Surgical management of bronchiectasis: analysis and short-term results in 238 patients

Balkanli, Kunter; Genç, Onur; Dakak, Mehmet; Gürkök, Sedat; Gözübüyük, Alper; Çaylak, Hasan; Yücel, Orhan
November 2003
European Journal of Cardio-Thoracic Surgery;Nov2003, Vol. 24 Issue 5, p699
Academic Journal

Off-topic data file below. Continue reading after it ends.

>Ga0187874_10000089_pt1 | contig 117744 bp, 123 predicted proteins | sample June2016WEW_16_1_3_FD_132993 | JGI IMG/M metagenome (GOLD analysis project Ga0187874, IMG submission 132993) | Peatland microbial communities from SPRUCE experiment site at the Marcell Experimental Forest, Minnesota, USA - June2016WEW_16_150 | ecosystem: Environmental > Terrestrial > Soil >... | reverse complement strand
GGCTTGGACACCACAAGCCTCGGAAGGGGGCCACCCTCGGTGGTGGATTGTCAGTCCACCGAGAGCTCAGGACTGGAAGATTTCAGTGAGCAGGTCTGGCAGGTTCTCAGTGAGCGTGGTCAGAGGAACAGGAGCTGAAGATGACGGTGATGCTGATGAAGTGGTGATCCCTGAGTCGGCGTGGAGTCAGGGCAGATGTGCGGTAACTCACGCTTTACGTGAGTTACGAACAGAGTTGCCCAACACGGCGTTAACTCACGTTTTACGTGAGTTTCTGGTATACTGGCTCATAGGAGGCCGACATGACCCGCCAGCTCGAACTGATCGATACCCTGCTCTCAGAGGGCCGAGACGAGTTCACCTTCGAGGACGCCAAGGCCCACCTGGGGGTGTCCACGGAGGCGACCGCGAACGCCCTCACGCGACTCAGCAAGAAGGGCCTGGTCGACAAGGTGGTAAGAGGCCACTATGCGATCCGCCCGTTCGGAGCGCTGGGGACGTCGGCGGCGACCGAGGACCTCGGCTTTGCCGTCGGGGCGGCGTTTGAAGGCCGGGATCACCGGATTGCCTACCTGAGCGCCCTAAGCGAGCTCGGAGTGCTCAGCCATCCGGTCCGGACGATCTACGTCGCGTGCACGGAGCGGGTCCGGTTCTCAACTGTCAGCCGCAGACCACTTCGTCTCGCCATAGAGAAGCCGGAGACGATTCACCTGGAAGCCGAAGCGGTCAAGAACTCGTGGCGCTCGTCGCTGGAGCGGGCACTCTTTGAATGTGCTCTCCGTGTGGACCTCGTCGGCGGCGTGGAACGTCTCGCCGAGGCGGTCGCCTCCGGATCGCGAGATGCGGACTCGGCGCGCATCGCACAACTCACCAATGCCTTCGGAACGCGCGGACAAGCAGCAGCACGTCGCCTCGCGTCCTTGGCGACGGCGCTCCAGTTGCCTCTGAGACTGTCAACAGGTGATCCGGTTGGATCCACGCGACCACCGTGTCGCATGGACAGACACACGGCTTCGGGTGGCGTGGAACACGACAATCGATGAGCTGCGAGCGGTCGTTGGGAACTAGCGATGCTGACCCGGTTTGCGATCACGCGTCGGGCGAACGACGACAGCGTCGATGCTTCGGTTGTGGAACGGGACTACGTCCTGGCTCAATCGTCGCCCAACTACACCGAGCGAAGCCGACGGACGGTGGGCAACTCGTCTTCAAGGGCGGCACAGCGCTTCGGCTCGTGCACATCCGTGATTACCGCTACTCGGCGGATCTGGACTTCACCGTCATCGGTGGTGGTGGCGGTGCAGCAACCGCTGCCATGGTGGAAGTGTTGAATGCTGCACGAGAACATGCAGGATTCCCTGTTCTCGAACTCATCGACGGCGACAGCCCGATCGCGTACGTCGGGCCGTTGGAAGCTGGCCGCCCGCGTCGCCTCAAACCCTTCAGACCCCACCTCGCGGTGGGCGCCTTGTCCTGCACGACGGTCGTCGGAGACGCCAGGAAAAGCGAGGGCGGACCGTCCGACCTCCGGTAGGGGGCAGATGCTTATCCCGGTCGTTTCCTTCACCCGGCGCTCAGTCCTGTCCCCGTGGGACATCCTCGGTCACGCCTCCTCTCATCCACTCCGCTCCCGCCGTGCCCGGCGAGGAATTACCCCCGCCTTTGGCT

Objective: Bronchiectasis is defined permanent dilatations of bronchi with destruction of the bronchial wall. It is still a major cause of morbidity and mortality in developing countries. The aim of this retrospective study is to present our surgical experiences, the early and long-term results of 238 patients with bronchiectasis during a 10-year period. Methods: We reviewed the medical records of 238 patients who underwent surgical resection for bronchiectasis between January 1992 and December 2001, at Gu¨lhane Military Medical Academy (GMMA) Thoracic Surgery Department. Variables of age, sex, symptoms, etiology, and type of operation, mortality, morbidity and the result of surgical therapy were analyzed. Results: There were 205 (86.13%) male and 33 (13.87%) female patients with an average age of 23.7 and a range of 15–48 years. The presenting symptoms were productive cough in 133 (55.88%), fetid sputum in 116 (48.73%), recurrent infections in 84 (35.29%), and hemoptysis in 39 (12.18%) patients. The disease was bilateral in 31 patients (13.02%) and mainly confined to the lower lobes in 162 (68.06%). The surgical treatment was as follows: pneumonectomy in 13 patients (5.46%), lobectomy in 189 (79.40%), lobectomy+segmentectomy in 31 (13.02%), and wedge resection or segmentectomy in five (2.1%). Staged bilateral thoracotomy was used in 14 patients. There was no operative mortality. Complications occurred in 21 patients and the morbidity rate was 8.82%. Complete resection was achieved in 154 (64.7%) patients. Follow-up data were obtained for 229 (96.21%) of the patients. Nine patients were lost to follow-up. The mean follow-up of these patients was 9 months (range, 3 months to 4 years). The symptoms disappeared in 189 patients (79.41%) and 29 patients (12.18%) had improved, whereas 11 patients (4.62%) had no improvement. Significantly better results were obtained in patients who had undergone a complete resection. Conclusions: Surgical resection for bronchiectasis can be performed with acceptable morbidity and mortality at any age. The involved bronchiectatic sites should be resected completely for the optimum control of symptoms.


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